The short answer is yes. Even with the popularity and ease of use of cloud-based backups, magnetic tape drives still have a place in the digital world, especially for archival data. For example, media companies and libraries still make use of magnetic tape drives.

tape vs disk vs cloud
Disk storage is faster than tape backups, but tape drives are better for archival or infrequently used data.

In many cases, companies need to hold on to data for a predetermined amount of time due to laws or regulations. Financial data is a good example. Many companies, including government agencies in the U.S., need to hold on to older financial data for auditing purposes. A magnetic tape backup is a good candidate for holding that data.

Why Use Tape Backup?

There are a few reasons why businesses or even individuals would consider using tape backup instead of more modern backup applications. Larger companies that need to store old data can use tape storage for regulatory compliance. This helps free up space on hard disks and the cloud, which are accessed more often.

Advantages of Magnetic Tape Backup
Advantages of magnetic tape backup

Despite the speed benefits of using modern backup technology, tape backup still offers a few advantages to its users.

  • Longevity: Magnetic tape drives last a long time, with a low risk of data corruption or drive failure. 
  • Cost: The cost per gigabyte to store data on a tape backup compared to other backup options is low, making it an efficient way to store older, archival data.
  • Security: Tape backup is more secure than other types of backup for protecting data against cybercrimes, as modern cyber threats simply cannot access the data on a magnetic tape.
Disadvantages of Magnetic Tape Backup
Disadvantages of magnetic tape backup

Tape drives are not the best solution for every backup situation, and there are a few disadvantages to this dated technology.

  • Accessibility: Data that you need to access quickly and regularly is best stored with other backup solutions, such as a hard disk or the cloud.
  • Speed: Tape drive copying speed is relatively slow, especially compared to the speeds of hard disks or cloud services.
  • Physical cost: Although the cost per gigabyte is low, the cost of the infrastructure and the tapes themselves can be expensive. 

Backup Tape Storage Best Practices

Using and maintaining a tape backup library requires a few considerations that are not necessary with other, more modern forms of backup. A good example is the care and handling of tape drives. Magnetic tape drives live in physical storage spaces and can deteriorate over time if not maintained. Here are a few other considerations for adhering to best practices:

  • Multiple copies: Businesses can keep one data copy onsite and another offsite, similar to 3-2-1 backup rule recommendations.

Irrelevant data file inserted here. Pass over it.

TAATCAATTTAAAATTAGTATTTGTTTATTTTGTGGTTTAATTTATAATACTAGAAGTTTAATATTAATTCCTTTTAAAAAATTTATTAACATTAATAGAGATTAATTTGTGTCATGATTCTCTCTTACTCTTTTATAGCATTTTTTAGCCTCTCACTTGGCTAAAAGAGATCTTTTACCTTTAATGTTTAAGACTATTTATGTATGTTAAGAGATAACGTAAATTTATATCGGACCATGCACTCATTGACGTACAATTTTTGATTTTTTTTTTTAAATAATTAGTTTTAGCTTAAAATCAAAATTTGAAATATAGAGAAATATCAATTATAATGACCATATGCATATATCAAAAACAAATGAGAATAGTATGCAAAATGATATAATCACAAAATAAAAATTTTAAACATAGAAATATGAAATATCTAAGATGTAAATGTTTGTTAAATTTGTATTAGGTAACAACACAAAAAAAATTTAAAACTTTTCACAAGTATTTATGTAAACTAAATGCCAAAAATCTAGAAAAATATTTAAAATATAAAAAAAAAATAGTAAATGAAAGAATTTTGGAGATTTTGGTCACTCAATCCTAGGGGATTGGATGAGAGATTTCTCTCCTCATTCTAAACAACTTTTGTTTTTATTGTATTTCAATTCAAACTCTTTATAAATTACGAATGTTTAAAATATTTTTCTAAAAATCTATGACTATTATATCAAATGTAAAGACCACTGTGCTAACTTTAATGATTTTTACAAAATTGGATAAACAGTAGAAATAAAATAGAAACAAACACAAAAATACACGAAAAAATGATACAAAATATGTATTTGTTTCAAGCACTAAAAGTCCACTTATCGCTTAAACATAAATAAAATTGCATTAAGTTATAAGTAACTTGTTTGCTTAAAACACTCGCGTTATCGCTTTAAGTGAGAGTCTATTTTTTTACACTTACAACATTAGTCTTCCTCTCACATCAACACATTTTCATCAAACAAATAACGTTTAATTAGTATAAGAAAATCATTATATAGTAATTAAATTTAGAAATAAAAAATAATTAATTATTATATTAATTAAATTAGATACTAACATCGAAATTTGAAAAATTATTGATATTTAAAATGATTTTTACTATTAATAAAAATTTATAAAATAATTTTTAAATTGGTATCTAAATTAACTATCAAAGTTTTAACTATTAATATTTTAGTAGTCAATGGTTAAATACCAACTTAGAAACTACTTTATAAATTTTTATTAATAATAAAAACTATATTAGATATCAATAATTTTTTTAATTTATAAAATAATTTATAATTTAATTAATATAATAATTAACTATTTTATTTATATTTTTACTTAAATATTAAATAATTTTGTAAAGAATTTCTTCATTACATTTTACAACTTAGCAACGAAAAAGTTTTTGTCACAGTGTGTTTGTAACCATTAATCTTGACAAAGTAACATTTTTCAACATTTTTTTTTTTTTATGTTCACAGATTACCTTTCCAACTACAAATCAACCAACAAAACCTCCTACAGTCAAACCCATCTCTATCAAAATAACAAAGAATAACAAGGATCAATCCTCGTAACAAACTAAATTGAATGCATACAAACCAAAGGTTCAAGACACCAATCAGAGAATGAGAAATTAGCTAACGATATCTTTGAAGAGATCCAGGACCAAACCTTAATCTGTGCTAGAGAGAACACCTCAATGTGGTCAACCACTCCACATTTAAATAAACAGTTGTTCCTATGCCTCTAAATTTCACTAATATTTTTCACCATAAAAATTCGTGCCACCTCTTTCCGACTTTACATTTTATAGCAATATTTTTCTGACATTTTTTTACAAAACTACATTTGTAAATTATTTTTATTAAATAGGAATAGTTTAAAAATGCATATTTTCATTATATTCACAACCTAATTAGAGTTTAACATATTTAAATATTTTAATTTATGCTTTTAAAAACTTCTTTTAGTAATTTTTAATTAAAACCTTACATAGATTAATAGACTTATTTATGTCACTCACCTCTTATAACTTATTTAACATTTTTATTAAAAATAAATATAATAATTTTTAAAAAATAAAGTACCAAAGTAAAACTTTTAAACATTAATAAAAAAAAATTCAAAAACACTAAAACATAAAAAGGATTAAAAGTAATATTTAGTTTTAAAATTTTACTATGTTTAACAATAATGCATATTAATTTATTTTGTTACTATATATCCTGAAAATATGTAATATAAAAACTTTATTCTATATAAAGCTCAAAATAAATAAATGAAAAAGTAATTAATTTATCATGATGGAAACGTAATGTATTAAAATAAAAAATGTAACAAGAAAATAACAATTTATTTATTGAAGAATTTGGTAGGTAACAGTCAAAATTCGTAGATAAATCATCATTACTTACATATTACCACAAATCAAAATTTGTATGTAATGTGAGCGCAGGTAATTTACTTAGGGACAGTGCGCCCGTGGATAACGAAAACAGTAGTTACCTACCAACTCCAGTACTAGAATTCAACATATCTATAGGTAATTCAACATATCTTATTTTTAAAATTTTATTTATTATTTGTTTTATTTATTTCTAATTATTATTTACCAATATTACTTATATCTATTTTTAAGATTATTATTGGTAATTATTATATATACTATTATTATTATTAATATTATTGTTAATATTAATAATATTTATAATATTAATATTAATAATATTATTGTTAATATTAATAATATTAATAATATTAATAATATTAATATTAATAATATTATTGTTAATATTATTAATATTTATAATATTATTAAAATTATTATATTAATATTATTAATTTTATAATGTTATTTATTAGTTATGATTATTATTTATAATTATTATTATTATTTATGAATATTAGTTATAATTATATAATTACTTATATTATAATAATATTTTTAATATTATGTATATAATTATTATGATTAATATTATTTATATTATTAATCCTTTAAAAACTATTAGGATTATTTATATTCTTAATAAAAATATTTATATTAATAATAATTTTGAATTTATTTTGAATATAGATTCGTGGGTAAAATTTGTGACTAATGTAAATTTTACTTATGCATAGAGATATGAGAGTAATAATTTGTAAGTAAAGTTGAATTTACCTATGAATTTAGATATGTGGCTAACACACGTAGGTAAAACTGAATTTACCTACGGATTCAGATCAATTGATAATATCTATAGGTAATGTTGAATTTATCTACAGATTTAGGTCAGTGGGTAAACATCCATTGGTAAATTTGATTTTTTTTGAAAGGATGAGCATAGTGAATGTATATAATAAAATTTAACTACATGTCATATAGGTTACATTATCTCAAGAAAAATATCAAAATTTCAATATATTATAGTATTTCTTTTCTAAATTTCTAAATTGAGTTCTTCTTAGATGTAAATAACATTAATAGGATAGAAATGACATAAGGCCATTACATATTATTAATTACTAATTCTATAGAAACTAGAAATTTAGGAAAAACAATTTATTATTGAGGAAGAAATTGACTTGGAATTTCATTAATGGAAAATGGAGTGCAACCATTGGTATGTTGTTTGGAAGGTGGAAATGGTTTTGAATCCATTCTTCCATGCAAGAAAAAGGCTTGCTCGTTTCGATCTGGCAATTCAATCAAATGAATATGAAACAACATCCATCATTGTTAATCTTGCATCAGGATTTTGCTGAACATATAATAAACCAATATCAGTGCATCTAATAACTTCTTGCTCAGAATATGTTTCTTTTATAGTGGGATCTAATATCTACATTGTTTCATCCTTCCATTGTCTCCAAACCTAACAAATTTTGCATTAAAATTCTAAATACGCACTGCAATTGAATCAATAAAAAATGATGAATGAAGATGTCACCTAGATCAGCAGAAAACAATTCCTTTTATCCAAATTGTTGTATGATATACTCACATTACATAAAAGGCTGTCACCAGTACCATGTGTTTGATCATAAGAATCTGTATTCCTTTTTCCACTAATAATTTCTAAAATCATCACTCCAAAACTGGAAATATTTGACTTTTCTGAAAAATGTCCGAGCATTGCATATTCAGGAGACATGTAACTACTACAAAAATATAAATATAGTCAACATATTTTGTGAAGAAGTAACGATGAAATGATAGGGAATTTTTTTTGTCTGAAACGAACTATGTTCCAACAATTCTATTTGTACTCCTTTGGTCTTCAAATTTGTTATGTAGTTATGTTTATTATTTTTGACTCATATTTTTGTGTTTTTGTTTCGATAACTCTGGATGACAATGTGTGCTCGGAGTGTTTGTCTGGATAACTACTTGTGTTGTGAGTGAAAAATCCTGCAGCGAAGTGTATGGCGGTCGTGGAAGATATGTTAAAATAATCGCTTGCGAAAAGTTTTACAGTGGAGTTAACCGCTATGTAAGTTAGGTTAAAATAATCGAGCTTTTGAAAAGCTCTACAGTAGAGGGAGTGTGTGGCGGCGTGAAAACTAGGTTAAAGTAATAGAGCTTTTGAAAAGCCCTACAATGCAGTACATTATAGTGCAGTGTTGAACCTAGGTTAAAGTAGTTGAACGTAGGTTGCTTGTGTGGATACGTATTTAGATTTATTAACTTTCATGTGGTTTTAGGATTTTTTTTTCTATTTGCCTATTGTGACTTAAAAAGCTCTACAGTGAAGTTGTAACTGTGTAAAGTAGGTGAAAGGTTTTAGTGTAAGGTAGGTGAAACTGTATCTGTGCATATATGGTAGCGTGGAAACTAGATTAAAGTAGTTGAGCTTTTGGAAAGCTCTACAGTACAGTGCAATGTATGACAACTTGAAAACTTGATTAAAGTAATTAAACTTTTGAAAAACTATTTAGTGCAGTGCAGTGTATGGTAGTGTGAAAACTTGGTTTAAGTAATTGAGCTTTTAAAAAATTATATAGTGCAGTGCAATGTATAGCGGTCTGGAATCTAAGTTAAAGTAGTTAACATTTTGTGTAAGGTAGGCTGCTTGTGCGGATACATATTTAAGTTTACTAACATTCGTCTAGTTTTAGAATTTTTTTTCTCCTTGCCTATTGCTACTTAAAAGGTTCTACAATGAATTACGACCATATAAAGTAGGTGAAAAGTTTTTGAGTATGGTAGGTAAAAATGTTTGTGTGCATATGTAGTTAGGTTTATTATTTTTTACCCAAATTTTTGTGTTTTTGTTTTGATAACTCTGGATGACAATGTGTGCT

• Limited access: To protect the data stored on tapes, it is important to keep tape inventories accurate and the tapes themselves clean. Limiting access to only a few essential people helps maintain control.
  • Security measures: Though modern cyber threats like ransomware and malware are less likely to be an issue with tape drives, which typically do not have an online presence, using an antivirus to scan the data before copying it to a tape drive limits potential corruption.

Why Should You Replace Tape Backup with Cloud Storage? 

Tape backups have a valid place in the world of data backup. However, cloud storage is the better option for storing data you need to access frequently. You can access and back up data far more quickly with cloud storage. The best cloud storage services are also the preferred way to share data and collaborate with others, which is not feasible with tape backup.

Final Thoughts

Tape backups have been around for decades, but they are not the best solution for every backup need. However, tape drives do still have a place in modern backup strategies, as they are a great option for storing archival data. Tape drives also help businesses stay compliant with data storage regulations. 

Have you ever used a tape backup? Does your business or company use tape backups for data storage? Do you think tape backups will ever become obsolete? Let us know in the comments section below. Thanks for reading our article.

FAQ: Tape Backup Solution

  • Yes, linear tape-open (LTO) is a commonly used tape drive format that businesses in many industries still use. LTO tapes are great for storing archival data and are the most common type of tape backup used today.

  • Tape backups are very reliable. They are not often prone to failure and can hold data for years without corruption or loss of fidelity.

  • No, tape drives are not making a comeback. However, they provide a specific use case for many businesses and still play a role in data backup strategies.

  • Tape storage is an effective way to store old or archival data on a reliable medium. This frees up space on more modern cloud backup storage solutions for frequent, easier access to more relevant data.